So my crystal ball tells me that 2024 will still be a good year for sellers, for people like us that are in real estate. It's still going to be a good year. I think we're definitely going to experience a little bit of a lull as far as the amount of showings that we're going to be doing.

However, the amount of transactions is still, I'd say, in a healthy spot right now.

[Richard Bexon]
Yeah, I agree. I agree. I think Grande just has something special.

And I'm going to ask you to describe Grande to listeners in a minute, but I think it's just special from its location and its feeling. I mean, there's an energy that Grande has where it's kind of young and, I'm not going to use the word old, but like middle-aged, older people, like it's fit. Most people are fit in Grande, right?

Because they're surfing or they're biking or they're walking. It's an active community. I agree.

[Richie Valasquez]
I think that's the biggest allure that a lot of us have. Why we all moved to Grande, why we all stay in Playa Grande has a lot to do with this kind of lifestyle that we're able to have here and still feel like we're close to everything, but we're also kind of a little bit away from everything else that's happening around the other communities, which is, I think, the biggest selling point for us. Yeah.

[Richard Bexon]
I mean, I'm not a surfer, so forgive me, but from what I understand, you can surf it all year round.

[Richie Valasquez]
Yes. I'd say there's definitely a season where it's the best time of the year to surf, which is our summer between December and I'd say the end of July. October is a little bit slow, but if you're really into surfing, you can still get some waves.

It's just a different ocean completely, but definitely waves all year round, which is something that we love about this place for sure.

[Richard Bexon]
Yeah. And again, it's one of those communities where you just see such a mix of people. I mean, you've got Onda there kind of bringing in younger folk, you've got a lot of the vacation rental owners are probably in their 40s, 50s, 60s, and you've got people that have been in the area for, I don't know, 30, 40 years as well.

So it has a community.

[Richie Valasquez]
Yes, definitely. The only thing we don't have, which is actually being worked on right now by some of the locals is a public children's park. So that's been a movement by some of the people, like you said, that have been living here for a long time.

I'll mention Matthew from Indra in one of our small hotels here, who he has his kids. And also, he's just such a community oriented person that he's been able to kind of gather a group of solid locals and done the whole process, going to the municipality and going through all the private avenues to kind of get some funds together to make this a reality. And from what I hear, we're really close to having that park within the next year or so.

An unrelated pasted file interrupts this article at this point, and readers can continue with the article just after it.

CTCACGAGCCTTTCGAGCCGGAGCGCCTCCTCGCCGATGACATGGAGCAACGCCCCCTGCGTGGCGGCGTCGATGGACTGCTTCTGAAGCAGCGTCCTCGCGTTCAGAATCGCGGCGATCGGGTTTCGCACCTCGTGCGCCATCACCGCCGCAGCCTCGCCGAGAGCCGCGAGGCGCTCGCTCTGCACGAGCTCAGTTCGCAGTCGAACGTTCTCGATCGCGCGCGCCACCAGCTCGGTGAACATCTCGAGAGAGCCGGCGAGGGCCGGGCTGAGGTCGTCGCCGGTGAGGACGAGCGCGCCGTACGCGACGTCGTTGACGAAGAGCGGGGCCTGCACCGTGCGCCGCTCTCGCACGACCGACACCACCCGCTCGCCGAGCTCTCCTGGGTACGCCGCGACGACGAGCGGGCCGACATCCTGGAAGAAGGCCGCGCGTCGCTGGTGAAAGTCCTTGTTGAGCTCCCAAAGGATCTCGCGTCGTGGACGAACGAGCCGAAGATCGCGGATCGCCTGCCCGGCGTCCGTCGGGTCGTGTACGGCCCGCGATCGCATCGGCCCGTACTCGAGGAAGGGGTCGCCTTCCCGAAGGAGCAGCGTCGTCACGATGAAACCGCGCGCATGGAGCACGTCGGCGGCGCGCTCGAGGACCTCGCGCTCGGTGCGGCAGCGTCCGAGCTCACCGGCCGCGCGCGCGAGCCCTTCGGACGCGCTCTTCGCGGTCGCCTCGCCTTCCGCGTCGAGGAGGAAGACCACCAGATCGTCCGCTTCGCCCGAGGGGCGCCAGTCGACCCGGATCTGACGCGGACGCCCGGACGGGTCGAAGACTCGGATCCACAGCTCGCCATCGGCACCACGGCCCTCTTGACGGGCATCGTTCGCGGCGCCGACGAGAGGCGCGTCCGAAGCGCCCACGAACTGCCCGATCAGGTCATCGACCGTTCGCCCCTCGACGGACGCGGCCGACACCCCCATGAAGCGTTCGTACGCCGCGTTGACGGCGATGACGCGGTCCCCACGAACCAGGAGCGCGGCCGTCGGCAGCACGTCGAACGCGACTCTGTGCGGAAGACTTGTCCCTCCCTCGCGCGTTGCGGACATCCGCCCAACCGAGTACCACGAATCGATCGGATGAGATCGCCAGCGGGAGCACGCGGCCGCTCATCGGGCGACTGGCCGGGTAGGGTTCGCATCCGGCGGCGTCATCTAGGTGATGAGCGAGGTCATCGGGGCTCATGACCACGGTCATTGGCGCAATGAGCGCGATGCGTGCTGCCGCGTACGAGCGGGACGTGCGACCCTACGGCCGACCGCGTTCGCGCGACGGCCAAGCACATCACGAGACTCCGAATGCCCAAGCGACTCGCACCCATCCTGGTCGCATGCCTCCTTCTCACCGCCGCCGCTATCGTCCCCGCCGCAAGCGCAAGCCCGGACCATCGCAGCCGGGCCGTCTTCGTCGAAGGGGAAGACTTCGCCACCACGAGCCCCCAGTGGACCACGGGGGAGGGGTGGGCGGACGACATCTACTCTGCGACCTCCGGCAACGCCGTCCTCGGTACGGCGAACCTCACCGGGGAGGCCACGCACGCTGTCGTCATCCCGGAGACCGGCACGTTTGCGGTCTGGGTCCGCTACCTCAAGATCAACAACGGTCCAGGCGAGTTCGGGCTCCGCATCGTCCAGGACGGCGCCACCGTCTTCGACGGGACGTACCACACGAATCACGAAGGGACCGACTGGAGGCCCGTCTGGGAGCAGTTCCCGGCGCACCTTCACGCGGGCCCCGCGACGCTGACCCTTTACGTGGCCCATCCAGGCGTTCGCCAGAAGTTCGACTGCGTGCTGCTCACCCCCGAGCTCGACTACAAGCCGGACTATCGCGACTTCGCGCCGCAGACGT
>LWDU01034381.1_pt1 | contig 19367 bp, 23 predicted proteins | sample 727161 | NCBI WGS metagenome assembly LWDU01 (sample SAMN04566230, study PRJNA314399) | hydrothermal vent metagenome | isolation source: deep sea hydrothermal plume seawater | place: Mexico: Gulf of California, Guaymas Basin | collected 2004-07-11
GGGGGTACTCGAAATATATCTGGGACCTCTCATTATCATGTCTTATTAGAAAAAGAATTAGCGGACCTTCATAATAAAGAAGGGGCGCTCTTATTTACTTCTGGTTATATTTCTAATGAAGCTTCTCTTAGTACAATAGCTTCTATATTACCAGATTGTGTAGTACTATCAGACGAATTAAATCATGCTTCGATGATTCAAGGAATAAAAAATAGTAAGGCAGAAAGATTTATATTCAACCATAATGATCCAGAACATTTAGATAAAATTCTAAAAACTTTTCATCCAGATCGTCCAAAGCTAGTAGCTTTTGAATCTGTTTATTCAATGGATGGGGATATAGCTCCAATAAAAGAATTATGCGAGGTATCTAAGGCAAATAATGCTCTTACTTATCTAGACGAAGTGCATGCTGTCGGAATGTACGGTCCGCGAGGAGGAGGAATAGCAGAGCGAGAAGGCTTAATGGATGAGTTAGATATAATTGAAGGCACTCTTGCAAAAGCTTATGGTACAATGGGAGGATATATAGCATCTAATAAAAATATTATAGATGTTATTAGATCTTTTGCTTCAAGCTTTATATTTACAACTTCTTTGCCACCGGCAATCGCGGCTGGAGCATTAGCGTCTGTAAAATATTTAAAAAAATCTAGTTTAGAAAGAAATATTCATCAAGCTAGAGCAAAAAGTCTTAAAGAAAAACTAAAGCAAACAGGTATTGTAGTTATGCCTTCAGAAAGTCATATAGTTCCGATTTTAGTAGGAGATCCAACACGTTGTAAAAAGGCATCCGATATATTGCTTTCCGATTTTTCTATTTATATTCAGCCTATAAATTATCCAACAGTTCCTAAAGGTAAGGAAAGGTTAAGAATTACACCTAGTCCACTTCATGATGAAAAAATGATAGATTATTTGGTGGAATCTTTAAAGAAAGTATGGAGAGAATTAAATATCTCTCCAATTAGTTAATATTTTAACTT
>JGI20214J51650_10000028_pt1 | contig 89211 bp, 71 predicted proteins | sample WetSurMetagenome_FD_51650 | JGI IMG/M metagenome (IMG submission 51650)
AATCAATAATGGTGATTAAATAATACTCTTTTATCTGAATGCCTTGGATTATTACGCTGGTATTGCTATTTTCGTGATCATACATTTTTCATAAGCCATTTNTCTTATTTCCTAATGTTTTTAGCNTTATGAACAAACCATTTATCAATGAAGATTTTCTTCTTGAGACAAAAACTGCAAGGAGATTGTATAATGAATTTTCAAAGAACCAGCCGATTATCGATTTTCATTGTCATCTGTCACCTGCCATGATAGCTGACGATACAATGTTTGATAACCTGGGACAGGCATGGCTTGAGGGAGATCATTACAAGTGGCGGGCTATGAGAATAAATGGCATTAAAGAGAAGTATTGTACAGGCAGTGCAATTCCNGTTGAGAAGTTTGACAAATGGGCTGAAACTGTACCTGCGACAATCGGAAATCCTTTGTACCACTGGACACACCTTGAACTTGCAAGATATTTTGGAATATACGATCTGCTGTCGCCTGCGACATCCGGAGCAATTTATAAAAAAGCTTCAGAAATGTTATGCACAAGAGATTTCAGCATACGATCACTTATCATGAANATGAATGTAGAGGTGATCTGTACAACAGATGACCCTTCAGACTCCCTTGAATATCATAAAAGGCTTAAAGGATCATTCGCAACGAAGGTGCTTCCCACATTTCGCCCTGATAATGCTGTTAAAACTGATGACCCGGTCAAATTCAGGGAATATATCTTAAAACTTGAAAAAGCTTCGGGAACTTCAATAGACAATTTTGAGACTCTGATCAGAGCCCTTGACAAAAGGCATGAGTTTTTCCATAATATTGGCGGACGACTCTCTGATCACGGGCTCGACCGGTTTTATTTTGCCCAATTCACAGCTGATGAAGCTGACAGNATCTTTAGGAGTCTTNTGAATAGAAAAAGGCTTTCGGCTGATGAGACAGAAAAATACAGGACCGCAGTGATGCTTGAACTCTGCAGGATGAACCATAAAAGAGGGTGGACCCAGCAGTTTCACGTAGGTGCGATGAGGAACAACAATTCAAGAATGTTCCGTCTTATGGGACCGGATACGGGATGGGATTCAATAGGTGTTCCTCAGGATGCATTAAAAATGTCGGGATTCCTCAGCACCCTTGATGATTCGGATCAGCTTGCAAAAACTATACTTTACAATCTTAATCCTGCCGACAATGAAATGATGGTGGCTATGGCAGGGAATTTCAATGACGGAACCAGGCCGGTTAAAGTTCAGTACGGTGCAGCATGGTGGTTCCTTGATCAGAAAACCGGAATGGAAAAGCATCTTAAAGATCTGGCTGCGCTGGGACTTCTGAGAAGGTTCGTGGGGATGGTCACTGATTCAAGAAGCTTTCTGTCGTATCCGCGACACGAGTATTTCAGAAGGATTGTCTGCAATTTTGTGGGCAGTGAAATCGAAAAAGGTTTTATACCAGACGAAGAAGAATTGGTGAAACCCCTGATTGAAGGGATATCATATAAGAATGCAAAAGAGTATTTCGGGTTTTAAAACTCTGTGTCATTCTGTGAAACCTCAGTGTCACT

So we're getting there. We're a small town, but we're getting there.

[Richard Bexon]
That's awesome. I mean, it's just nice to see those small towns organically grow though. I mean, that's one thing that I say to Costa Rica is it doesn't move fast.

And I mean, if you want to move quickly, this is not the country to be in, but that's the whole beauty of it. But I will say, because it moves so slow and things are difficult, only great ideas get done.

[Richie Valasquez]
Yeah, I agree. And one of the advantages that I think that we have over a lot of other parts of Costa Rica is that because it's such a hub for people from all over the world to come and live here, whether they're young and they want to come and work here part time and do the after college kind of job, people who retire come here. So it's like a big, I'd say, bowl of different minds with everyone's different perspective that comes and just kind of adds to this growth in a very healthy way, which I really appreciate about Playa Grande.

[Richard Bexon]
Yeah. I mean, I think one of the big issues on that, all the, I would say, issues that people are having at the moment, all their concern is water. I mean, how is Playa Grande managing?

Because I know some other beach towns are having issues with it.

[Richie Valasquez]
Well, I'm happy to say Playa Grande has had a very, I'd say, conservative way of managing water. So we have, because of the proximity that we have to a marine national park, and we're also, I guess we're sandwiched in between a marine national park and then also a river slash estuary that divides us with Tamarindo, that's also a wildlife reserve. We have some stricter regulations than other towns in our area.